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Thursday newspaper round-up: TikTok, Google, NatWest

(Sharecast News) - Britain's biggest banks are under pressure to pass on higher interest rates to savers after figures showing they have made an extra £7bn by refusing to do so, and as they stand to benefit from a tax cut announced by Jeremy Hunt. On the day the Bank of England is expected to announce a further rise in interest rates, the Unite trade union said banks had already made billions of pounds in extra profit from the dramatic rise in borrowing costs. - Guardian The chief executive of TikTok, Shou Zi Chew, is set to face a grilling from US lawmakers on Thursday as the political storm surrounding the China-owned social media platform intensifies with the Biden administration threatening to ban the app entirely in the US. TikTok, which is owned by the Chinese company ByteDance, has long faced criticisms over the data it holds on US users - data that lawmakers fear could fall into the hands of the Chinese government. While the platform has repeatedly denied those claims, stating it stores US user data outside of China, legislators on both sides of the aisle have united in their backlash despite the company's growing popularity. - Guardian

Google's artificial intelligence chatbot is still making the same error that contributed to a $120bn wipeout for the tech giant's share price a month ago. Bard, which was opened to the public in the US and UK on Tuesday, still incorrectly claims that the James Webb Space Telescope took "the very first pictures of a planet outside of our own solar system". - Telegraph

Panicked British technology companies pulled £2.9 billion from the UK subsidiary of Silicon Valley Bank in the space of a single day, far in excess of the size of withdrawals envisaged by the normal liquidity management rules, the Bank of England has revealed. In written evidence to MPs, Andrew Bailey, the governor of the Bank of England, said the scale of withdrawals on Friday, March 10, was 30 per cent of the SVB UK's entire deposit base and it was not clear if it could continue to withstand that scale of outflow. - The Times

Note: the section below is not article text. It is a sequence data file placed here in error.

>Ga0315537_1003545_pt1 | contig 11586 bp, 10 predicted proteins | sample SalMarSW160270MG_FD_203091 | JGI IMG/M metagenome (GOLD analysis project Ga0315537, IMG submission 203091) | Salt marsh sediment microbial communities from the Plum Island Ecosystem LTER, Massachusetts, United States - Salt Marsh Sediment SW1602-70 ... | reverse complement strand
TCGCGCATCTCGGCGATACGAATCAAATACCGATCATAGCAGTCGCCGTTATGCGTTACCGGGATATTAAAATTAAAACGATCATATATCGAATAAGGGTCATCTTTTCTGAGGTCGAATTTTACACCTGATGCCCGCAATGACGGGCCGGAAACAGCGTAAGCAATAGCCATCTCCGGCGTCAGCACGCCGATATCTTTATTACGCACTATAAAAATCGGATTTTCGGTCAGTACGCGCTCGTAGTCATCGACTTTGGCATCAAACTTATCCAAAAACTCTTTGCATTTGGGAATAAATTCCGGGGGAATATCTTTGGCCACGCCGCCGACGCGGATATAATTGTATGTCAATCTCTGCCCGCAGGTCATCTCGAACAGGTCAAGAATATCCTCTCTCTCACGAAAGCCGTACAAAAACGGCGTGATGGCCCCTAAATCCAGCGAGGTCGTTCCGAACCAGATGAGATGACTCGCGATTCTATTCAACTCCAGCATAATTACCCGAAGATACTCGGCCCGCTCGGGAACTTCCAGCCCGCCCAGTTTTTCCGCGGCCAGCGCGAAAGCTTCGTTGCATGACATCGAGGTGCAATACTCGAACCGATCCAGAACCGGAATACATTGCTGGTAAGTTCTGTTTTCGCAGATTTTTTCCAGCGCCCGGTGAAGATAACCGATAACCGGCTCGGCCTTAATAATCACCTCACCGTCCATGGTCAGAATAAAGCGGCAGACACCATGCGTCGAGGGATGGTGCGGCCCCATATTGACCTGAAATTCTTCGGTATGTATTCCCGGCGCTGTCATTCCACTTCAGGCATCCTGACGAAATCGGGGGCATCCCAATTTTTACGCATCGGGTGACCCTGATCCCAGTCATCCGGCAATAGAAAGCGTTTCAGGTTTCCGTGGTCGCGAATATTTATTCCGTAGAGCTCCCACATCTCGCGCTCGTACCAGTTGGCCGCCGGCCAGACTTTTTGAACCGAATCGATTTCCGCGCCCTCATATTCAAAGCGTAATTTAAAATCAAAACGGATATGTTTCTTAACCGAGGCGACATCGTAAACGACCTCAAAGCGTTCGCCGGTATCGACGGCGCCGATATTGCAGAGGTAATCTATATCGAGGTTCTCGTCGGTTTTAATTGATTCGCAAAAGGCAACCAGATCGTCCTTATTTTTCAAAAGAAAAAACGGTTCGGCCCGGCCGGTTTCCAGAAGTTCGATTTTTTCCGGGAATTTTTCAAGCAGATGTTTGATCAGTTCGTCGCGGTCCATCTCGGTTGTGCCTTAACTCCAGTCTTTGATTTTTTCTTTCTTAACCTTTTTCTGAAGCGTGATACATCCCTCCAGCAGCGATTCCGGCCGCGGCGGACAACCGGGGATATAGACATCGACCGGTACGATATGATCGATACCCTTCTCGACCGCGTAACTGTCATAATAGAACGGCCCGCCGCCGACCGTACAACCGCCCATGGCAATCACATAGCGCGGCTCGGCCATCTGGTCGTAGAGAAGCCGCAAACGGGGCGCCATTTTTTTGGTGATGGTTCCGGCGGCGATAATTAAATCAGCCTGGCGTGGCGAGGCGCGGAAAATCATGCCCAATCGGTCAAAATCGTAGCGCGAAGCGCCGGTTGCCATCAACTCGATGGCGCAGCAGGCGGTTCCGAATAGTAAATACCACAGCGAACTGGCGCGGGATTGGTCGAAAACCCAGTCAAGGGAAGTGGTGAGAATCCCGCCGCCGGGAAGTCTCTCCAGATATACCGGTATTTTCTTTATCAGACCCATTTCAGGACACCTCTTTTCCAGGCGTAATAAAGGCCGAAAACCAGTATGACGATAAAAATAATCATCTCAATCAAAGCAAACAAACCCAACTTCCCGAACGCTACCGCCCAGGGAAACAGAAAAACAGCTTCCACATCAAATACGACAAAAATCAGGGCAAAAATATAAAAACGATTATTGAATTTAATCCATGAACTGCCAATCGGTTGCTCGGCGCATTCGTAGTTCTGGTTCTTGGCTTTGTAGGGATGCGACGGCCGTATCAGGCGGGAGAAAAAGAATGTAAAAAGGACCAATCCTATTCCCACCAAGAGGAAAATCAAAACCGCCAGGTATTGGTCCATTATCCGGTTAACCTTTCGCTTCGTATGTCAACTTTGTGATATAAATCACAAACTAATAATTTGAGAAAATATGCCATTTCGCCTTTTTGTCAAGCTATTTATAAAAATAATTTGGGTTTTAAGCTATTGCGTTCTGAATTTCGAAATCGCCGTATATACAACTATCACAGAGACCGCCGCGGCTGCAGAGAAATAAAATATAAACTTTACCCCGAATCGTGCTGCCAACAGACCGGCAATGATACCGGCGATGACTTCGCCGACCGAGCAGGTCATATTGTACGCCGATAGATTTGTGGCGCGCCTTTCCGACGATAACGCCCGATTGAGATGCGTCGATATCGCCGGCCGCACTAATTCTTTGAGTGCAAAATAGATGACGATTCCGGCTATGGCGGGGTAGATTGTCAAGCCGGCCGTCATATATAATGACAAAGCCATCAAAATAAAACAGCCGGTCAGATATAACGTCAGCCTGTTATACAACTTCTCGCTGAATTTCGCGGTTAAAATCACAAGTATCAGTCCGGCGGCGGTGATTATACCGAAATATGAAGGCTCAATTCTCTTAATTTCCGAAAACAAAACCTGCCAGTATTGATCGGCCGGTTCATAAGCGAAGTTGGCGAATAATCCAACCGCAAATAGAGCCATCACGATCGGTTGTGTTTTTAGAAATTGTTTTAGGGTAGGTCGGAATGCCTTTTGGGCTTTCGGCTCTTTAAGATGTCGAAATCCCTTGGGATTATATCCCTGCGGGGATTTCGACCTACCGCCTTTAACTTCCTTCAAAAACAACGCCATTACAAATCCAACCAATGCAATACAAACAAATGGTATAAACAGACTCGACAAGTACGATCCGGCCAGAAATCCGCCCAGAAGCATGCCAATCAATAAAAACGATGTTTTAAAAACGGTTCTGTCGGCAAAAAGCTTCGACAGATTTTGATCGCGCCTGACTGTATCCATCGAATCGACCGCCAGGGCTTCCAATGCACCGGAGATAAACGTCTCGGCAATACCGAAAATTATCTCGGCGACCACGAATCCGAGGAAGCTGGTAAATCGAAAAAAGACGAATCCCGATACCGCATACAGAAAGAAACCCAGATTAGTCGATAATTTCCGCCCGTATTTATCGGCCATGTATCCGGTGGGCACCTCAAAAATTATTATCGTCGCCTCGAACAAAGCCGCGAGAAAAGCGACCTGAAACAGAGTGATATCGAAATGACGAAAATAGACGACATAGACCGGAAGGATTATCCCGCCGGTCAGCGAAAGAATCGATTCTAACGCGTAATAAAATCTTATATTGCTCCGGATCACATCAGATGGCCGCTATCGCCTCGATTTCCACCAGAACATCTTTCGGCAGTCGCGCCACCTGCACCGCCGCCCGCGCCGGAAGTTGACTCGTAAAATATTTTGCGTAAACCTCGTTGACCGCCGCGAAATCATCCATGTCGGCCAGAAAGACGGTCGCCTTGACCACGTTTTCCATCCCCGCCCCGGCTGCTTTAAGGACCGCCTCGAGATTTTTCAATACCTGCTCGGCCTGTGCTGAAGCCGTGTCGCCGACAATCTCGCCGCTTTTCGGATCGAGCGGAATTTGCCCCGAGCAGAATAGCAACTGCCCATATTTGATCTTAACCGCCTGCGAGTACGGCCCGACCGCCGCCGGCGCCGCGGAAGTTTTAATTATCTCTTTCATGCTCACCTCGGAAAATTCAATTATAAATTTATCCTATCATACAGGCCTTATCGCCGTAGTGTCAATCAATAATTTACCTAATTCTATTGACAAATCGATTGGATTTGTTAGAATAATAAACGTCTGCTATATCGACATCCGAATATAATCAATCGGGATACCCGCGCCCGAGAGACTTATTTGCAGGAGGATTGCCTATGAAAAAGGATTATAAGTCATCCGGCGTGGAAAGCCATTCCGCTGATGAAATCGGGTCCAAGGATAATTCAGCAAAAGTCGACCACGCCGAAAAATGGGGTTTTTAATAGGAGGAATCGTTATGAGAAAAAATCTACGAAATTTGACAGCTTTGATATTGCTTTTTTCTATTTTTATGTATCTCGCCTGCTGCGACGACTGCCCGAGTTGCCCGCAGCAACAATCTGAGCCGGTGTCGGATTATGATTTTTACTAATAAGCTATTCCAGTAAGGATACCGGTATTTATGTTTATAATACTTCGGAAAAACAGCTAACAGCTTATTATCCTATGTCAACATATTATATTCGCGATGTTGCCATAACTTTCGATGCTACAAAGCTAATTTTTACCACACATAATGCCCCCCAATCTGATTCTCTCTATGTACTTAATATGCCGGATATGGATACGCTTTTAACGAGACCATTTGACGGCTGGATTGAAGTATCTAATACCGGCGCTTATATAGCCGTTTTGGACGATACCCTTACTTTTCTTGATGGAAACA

The chief executive of NatWest has broken ranks with her largest three retail banking rivals to disclose that the bank made 14 times more from its savers last year than in 2021, booking notional net income from them of more than £1 billion. While competitor banks refused to provide MPs with details on revenues or profits from their saving customers, NatWest's Dame Alison Rose revealed a sharp increase in this net revenue figure from £80 million to £1.09 billion. - The Times

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Sunday newspaper round-up: Middle East, Aston Martin, Defence
(Sharecast News) - Britons must accept that their country was now involved in the Middle East conflict, Tobias Ellwood said. The former defence minister warned that "nobody was in full control" of the growing conflict as more and more countries were sucked in. Ellwood also said that Tehran's strike had taken the conflict into a "new dangerous territory". - Sunday Telegraph
Friday newspaper round-up: Everton, AstraZeneca, Amazon
(Sharecast News) - Everton has paid about £30m in interest charges to an opaque lender associated with a tax exile, corporate records suggest. The charges appear to have reached about £438,000 a week, according to the troubled Premier League club's most recent set of accounts, a figure more than three times the reported wages of the Everton and England goalkeeper Jordan Pickford. - Guardian
Thursday newspaper round-up: Border controls, McKinsey, KPMG
(Sharecast News) - New post-Brexit UK border controls coming into force later this month will cost British businesses £2bn and fuel higher inflation, according to a report warning that UK-EU trade will be damaged as a result. With less than a month before the introduction of new checks on animal and plant products from 30 April, the insurer Allianz Trade said the controls agreed under Boris Johnson's Brexit deal could add 10% to import costs over the first year. - Guardian
Wednesday newspaper round-up: Shoplifting, EnQuest, Klarna
(Sharecast News) - The government is investing more than £55m in expanding facial recognition systems - including vans that will scan crowded high streets - as part of a renewed crackdown on shoplifting. The scheme was announced alongside plans for tougher punishments for serial or abusive shoplifters in England and Wales, including being forced to wear a tag to ensure they do not revisit the scene of their crime, under a new standalone criminal offence of assaulting a retail worker. - Guardian

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